The Air Asia tycoon and Team Loutus Formula One boss revealed on social networking site that he will reconsider his plans to invest in the east London club just a day after their relegation to the Championship was confirmed after losing to Wigan.
He posted on Twitter: 'Gutted to see west ham relegated. How do u go from 2-0 to lose 3-2. If the fans want me to get involved I will.
'It's a great club and we fans have suffered to long.'
Hammer time: Air Asia tycoon Tony Fernandes has revealed he is willing to reconsider plans to get involved with West Ham
Just over 18 months ago, Fernandes was keen on taking the club over from the former financially embattled Icelandic regime. Despite his serious interest a deal failed to materialise and he lost out to current co-owners David Sullivan and David Gold.
The 47-year-old Hammers-supporting entrepreneur was invited to form a partnership with Gold and Sullivan but he declined since he wanted full control.
It is unclear whether his latest admission means he would reevaluate his decision or stage a complete takeover bid.
Although their popularity has seriously waned with West Ham fans following their Premier League demise, it is is unlikely Gold or Sullivan would be willing to part with the club - despite a serious level of debt that faces them.
The duo, who sacked manager Avram Grant after their costly 3-2 defeat at Wigan on Sunday and are searching for a swift replacement, face a monumental task to keep the club afloat, according to financial experts who have estimated their level of debt could surge past the ?100million mark due to relegation.
David Bick, chairman of Square 1 Consulting, states that the Hammers' descent into the npower Championship will cost them up to ?50million.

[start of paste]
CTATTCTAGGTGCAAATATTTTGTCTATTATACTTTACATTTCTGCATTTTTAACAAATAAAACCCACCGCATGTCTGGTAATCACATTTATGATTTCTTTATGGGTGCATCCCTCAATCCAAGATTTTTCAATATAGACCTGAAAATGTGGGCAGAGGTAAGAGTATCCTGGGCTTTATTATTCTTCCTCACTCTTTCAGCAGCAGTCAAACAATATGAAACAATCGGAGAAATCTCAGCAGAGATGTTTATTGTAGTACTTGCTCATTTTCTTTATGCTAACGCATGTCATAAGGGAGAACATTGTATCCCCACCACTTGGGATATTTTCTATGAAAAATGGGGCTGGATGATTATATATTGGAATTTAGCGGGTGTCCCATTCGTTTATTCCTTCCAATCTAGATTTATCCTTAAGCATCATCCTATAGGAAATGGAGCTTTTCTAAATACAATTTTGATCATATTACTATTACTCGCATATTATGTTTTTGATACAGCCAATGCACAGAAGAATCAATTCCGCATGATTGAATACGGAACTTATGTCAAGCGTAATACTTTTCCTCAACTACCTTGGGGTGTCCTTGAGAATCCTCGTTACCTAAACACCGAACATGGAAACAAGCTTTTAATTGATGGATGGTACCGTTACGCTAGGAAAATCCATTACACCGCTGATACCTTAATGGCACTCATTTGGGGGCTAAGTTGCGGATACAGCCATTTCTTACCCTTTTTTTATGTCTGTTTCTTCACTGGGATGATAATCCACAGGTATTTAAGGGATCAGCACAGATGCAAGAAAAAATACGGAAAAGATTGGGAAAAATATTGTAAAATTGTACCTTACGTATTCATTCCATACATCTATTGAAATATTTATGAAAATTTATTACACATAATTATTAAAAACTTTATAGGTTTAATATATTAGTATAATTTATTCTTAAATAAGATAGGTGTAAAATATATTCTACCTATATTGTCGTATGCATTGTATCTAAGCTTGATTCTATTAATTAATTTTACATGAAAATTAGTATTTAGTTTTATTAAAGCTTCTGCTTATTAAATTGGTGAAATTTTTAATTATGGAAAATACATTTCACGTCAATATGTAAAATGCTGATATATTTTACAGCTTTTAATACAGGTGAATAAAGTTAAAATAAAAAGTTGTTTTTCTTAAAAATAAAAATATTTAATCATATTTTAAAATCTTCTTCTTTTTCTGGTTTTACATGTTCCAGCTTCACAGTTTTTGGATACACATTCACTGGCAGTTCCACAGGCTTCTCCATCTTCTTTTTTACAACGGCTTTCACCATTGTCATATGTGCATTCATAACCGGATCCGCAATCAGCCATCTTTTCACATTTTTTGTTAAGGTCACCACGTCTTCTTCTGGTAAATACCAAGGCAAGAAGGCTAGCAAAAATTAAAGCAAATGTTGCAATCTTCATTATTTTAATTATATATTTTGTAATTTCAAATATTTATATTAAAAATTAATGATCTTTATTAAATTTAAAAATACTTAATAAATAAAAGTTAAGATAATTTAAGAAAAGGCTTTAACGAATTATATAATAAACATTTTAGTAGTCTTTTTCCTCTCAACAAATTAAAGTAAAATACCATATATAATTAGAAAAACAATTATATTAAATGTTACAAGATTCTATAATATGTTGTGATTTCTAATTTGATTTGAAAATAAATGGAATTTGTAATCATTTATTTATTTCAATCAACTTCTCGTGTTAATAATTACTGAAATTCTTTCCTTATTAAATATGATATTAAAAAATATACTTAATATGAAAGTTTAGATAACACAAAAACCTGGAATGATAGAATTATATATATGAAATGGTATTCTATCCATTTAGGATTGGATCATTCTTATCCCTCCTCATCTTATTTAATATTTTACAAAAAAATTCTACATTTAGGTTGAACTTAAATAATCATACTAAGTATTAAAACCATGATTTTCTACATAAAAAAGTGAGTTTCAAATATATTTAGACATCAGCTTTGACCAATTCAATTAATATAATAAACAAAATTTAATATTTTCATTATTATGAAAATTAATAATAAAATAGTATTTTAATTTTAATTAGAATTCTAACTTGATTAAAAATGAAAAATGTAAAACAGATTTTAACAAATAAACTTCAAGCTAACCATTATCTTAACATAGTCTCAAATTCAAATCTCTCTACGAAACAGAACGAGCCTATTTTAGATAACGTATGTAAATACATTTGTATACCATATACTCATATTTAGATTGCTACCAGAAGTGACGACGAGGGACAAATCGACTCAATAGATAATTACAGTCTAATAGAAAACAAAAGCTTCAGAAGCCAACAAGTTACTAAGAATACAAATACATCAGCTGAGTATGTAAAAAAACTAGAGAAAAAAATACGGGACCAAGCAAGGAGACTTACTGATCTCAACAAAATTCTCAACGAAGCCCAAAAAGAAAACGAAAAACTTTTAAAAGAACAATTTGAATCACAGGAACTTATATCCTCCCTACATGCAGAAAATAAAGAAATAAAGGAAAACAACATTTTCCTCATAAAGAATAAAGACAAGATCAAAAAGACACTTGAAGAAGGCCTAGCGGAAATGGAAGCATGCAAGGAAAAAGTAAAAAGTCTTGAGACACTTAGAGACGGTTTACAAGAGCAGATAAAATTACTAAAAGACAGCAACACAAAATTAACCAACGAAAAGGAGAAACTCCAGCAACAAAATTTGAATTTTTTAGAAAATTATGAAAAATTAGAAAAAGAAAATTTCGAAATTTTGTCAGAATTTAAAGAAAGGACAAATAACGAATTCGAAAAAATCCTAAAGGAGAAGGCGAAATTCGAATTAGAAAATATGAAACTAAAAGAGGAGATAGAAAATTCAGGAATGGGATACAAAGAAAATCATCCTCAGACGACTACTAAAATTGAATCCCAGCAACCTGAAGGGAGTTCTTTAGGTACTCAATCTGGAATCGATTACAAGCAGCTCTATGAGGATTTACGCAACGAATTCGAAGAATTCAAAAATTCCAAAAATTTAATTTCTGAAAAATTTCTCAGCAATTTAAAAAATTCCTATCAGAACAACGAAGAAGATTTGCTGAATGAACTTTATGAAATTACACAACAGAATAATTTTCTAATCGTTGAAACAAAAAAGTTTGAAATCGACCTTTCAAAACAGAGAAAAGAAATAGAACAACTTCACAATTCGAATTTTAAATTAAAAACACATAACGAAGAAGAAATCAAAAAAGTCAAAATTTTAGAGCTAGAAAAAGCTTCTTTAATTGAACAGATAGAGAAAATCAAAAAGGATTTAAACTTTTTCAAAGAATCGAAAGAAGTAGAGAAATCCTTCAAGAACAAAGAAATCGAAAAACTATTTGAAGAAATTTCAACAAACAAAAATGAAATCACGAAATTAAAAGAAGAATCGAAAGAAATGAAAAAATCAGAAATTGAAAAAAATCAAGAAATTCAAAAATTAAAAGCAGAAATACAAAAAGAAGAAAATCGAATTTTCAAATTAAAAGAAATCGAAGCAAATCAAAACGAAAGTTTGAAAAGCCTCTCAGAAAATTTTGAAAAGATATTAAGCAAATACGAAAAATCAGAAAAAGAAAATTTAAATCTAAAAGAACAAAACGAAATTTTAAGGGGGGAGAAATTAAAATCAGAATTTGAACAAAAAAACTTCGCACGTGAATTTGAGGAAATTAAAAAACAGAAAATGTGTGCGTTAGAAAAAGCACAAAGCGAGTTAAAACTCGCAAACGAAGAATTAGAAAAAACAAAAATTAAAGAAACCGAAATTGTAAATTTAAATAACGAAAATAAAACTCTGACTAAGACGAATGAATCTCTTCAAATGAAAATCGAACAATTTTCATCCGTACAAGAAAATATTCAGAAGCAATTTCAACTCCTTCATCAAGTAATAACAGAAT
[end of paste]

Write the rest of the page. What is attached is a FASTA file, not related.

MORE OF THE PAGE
Decision time: Co-owners David Sullivan and David Gold must choose a successor to Avram Grant in the Upton Park hot seat
Sullivan admitted last week that in the event of relegation, he and Gold would have to raid their personal fortunes for between ?20-?40m to keep the club afloat.
Bick fears a precarious future for West Ham if the joint chairmen refuse to provide finance during their campaign in the Championship.
'The loss of income from relegation, and this figure factors in the parachute payments, will be between ?40-?50m net,' he said.
'Apart from the loss of media money, there is bound to be a loss in season ticket income, hospitality and other matchday income.
'The Premier League division payment is about ?50m while the parachute payment for the first year is ?16million, so there's an immediate loss of ?34m.
'If they don't secure promotion immediately, West Ham's position will get more severe.
'Given their current position with debts of ?80m, it would be impossible to raise finance from bank loans now.
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'If the chairmen put in more money as loans rather than shares, that will only worsen the position.
'Sullivan has talked about loans of ?20-40m, so the debts could rise to ?100-?120m.
'That's a huge number for any club, but especially for a club in the Championship.
'If the owners put that money in, the club's position will be guaranteed for next season.
'If they don't I'd certainly fear for the future of West Ham.'
Bick insists the financial implications of relegation will be felt almost immediately which could increase the fans demand for Fernandes to jump on board as soon as possible.
'It's a very sharp drop in income in a short space of time,' Bick added.
'An additional problem for West Ham is that they're still due to make payments to Sheffield United after the Carlos Tevez affair, and I believe those payments are made in August.'
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